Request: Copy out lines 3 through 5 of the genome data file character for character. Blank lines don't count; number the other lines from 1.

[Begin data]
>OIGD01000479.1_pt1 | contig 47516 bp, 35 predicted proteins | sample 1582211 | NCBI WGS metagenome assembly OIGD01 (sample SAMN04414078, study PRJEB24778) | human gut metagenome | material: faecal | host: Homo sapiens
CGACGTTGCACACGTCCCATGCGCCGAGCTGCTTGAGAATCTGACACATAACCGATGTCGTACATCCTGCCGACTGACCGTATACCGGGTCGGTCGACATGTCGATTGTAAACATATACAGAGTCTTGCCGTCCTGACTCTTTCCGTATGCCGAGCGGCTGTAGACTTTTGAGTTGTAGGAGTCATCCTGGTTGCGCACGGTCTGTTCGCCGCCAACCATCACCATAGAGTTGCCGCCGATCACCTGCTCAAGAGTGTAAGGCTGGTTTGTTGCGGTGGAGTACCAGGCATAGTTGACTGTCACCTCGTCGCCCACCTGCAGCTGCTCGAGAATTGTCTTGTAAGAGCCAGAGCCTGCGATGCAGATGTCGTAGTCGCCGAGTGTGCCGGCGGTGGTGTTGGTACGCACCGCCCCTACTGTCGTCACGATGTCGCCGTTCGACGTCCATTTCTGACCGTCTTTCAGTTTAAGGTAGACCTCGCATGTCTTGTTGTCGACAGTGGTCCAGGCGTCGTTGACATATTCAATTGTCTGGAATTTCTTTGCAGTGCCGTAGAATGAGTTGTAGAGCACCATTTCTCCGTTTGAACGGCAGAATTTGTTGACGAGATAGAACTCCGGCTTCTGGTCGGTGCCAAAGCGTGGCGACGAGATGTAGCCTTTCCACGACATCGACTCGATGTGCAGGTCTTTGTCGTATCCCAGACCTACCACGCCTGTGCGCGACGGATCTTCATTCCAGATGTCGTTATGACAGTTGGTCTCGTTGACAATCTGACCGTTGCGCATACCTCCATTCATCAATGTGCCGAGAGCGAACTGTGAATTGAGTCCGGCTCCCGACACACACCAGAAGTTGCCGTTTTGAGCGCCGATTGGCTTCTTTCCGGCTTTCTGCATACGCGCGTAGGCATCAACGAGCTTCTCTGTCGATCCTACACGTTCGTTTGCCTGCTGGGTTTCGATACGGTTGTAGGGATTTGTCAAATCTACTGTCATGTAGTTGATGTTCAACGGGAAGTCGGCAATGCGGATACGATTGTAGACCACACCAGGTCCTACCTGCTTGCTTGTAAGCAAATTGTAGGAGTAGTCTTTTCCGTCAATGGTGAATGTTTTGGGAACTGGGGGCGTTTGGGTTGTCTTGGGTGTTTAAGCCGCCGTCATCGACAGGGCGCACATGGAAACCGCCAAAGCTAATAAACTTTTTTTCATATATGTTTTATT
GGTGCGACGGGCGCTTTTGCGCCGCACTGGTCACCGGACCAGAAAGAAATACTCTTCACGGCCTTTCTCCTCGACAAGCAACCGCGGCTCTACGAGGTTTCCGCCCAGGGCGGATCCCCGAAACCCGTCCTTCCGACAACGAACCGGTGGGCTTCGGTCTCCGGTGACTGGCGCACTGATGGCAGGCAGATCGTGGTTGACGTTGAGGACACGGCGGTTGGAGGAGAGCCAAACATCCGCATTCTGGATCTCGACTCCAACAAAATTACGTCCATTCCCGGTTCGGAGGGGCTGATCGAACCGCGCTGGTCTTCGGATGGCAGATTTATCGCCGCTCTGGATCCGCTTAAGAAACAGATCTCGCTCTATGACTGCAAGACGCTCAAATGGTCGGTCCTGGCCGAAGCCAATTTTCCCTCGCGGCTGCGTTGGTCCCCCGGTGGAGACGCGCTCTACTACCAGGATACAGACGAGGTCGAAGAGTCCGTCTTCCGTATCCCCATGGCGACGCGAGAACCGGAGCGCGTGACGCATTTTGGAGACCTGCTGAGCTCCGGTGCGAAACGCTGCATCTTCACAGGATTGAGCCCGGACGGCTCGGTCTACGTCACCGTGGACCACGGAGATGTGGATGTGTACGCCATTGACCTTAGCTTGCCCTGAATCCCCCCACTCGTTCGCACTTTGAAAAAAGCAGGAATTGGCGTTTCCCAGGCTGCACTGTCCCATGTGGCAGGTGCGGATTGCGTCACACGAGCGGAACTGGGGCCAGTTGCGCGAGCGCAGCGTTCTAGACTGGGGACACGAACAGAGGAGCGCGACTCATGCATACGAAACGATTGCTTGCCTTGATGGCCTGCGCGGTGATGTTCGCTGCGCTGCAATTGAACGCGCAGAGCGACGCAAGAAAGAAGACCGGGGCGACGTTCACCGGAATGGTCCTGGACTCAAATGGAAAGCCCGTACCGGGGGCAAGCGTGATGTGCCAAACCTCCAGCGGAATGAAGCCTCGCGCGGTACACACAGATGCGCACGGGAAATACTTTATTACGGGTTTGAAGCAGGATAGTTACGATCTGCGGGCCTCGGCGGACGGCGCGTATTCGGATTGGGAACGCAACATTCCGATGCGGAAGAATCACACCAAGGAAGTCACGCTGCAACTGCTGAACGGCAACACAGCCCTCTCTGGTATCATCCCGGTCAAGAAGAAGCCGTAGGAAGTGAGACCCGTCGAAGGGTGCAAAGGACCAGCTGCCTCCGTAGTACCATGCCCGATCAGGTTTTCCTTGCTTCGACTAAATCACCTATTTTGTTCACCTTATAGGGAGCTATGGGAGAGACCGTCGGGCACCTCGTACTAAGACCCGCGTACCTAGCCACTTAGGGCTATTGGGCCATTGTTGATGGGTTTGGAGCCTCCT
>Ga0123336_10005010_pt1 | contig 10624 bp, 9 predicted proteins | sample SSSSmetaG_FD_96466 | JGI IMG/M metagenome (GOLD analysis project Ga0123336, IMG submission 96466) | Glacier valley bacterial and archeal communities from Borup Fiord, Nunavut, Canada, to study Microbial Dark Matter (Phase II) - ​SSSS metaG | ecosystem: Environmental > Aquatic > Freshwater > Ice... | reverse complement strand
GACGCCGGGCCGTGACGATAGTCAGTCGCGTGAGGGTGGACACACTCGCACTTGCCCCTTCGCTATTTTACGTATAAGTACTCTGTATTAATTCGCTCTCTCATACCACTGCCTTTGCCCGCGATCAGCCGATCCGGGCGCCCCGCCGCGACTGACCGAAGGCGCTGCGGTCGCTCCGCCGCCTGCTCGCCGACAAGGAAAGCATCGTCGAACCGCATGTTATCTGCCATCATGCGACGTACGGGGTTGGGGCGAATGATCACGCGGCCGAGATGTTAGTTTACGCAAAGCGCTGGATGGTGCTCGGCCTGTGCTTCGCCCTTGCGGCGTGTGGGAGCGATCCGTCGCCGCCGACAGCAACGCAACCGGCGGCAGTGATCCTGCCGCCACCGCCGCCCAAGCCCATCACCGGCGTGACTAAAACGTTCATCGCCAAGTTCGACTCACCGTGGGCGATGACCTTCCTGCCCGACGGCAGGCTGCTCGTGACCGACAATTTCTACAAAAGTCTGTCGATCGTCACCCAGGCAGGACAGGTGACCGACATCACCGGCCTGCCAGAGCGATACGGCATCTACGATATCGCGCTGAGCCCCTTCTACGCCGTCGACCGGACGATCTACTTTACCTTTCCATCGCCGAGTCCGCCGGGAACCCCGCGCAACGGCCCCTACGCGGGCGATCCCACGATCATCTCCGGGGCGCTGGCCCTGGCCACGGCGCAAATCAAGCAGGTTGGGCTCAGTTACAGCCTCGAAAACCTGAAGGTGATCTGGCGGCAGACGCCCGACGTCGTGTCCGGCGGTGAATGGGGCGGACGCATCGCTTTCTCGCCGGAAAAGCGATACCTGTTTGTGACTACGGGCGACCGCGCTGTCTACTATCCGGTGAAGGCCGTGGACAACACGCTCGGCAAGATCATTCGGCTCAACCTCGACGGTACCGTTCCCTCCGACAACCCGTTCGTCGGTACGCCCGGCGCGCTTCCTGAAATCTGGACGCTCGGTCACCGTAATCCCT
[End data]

GGTGCGACGGGCGCTTTTGCGCCGCACTGGTCACCGGACCAGAAAGAAATACTCTTCACGGCCTTTCTCCTCGACAAGCAACCGCGGCTCTACGAGGTTTCCGCCCAGGGCGGATCCCCGAAACCCGTCCTTCCGACAACGAACCGGTGGGCTTCGGTCTCCGGTGACTGGCGCACTGATGGCAGGCAGATCGTGGTTGACGTTGAGGACACGGCGGTTGGAGGAGAGCCAAACATCCGCATTCTGGATCTCGACTCCAACAAAATTACGTCCATTCCCGGTTCGGAGGGGCTGATCGAACCGCGCTGGTCTTCGGATGGCAGATTTATCGCCGCTCTGGATCCGCTTAAGAAACAGATCTCGCTCTATGACTGCAAGACGCTCAAATGGTCGGTCCTGGCCGAAGCCAATTTTCCCTCGCGGCTGCGTTGGTCCCCCGGTGGAGACGCGCTCTACTACCAGGATACAGACGAGGTCGAAGAGTCCGTCTTCCGTATCCCCATGGCGACGCGAGAACCGGAGCGCGTGACGCATTTTGGAGACCTGCTGAGCTCCGGTGCGAAACGCTGCATCTTCACAGGATTGAGCCCGGACGGCTCGGTCTACGTCACCGTGGACCACGGAGATGTGGATGTGTACGCCATTGACCTTAGCTTGCCCTGAATCCCCCCACTCGTTCGCACTTTGAAAAAAGCAGGAATTGGCGTTTCCCAGGCTGCACTGTCCCATGTGGCAGGTGCGGATTGCGTCACACGAGCGGAACTGGGGCCAGTTGCGCGAGCGCAGCGTTCTAGACTGGGGACACGAACAGAGGAGCGCGACTCATGCATACGAAACGATTGCTTGCCTTGATGGCCTGCGCGGTGATGTTCGCTGCGCTGCAATTGAACGCGCAGAGCGACGCAAGAAAGAAGACCGGGGCGACGTTCACCGGAATGGTCCTGGACTCAAATGGAAAGCCCGTACCGGGGGCAAGCGTGATGTGCCAAACCTCCAGCGGAATGAAGCCTCGCGCGGTACACACAGATGCGCACGGGAAATACTTTATTACGGGTTTGAAGCAGGATAGTTACGATCTGCGGGCCTCGGCGGACGGCGCGTATTCGGATTGGGAACGCAACATTCCGATGCGGAAGAATCACACCAAGGAAGTCACGCTGCAACTGCTGAACGGCAACACAGCCCTCTCTGGTATCATCCCGGTCAAGAAGAAGCCGTAGGAAGTGAGACCCGTCGAAGGGTGCAAAGGACCAGCTGCCTCCGTAGTACCATGCCCGATCAGGTTTTCCTTGCTTCGACTAAATCACCTATTTTGTTCACCTTATAGGGAGCTATGGGAGAGACCGTCGGGCACCTCGTACTAAGACCCGCGTACCTAGCCACTTAGGGCTATTGGGCCATTGTTGATGGGTTTGGAGCCTCCT
>Ga0123336_10005010_pt1 | contig 10624 bp, 9 predicted proteins | sample SSSSmetaG_FD_96466 | JGI IMG/M metagenome (GOLD analysis project Ga0123336, IMG submission 96466) | Glacier valley bacterial and archeal communities from Borup Fiord, Nunavut, Canada, to study Microbial Dark Matter (Phase II) - ​SSSS metaG | ecosystem: Environmental > Aquatic > Freshwater > Ice... | reverse complement strand
GACGCCGGGCCGTGACGATAGTCAGTCGCGTGAGGGTGGACACACTCGCACTTGCCCCTTCGCTATTTTACGTATAAGTACTCTGTATTAATTCGCTCTCTCATACCACTGCCTTTGCCCGCGATCAGCCGATCCGGGCGCCCCGCCGCGACTGACCGAAGGCGCTGCGGTCGCTCCGCCGCCTGCTCGCCGACAAGGAAAGCATCGTCGAACCGCATGTTATCTGCCATCATGCGACGTACGGGGTTGGGGCGAATGATCACGCGGCCGAGATGTTAGTTTACGCAAAGCGCTGGATGGTGCTCGGCCTGTGCTTCGCCCTTGCGGCGTGTGGGAGCGATCCGTCGCCGCCGACAGCAACGCAACCGGCGGCAGTGATCCTGCCGCCACCGCCGCCCAAGCCCATCACCGGCGTGACTAAAACGTTCATCGCCAAGTTCGACTCACCGTGGGCGATGACCTTCCTGCCCGACGGCAGGCTGCTCGTGACCGACAATTTCTACAAAAGTCTGTCGATCGTCACCCAGGCAGGACAGGTGACCGACATCACCGGCCTGCCAGAGCGATACGGCATCTACGATATCGCGCTGAGCCCCTTCTACGCCGTCGACCGGACGATCTACTTTACCTTTCCATCGCCGAGTCCGCCGGGAACCCCGCGCAACGGCCCCTACGCGGGCGATCCCACGATCATCTCCGGGGCGCTGGCCCTGGCCACGGCGCAAATCAAGCAGGTTGGGCTCAGTTACAGCCTCGAAAACCTGAAGGTGATCTGGCGGCAGACGCCCGACGTCGTGTCCGGCGGTGAATGGGGCGGACGCATCGCTTTCTCGCCGGAAAAGCGATACCTGTTTGTGACTACGGGCGACCGCGCTGTCTACTATCCGGTGAAGGCCGTGGACAACACGCTCGGCAAGATCATTCGGCTCAACCTCGACGGTACCGTTCCCTCCGACAACCCGTTCGTCGGTACGCCCGGCGCGCTTCCTGAAATCTGGACGCTCGGTCACCGTAATCCCT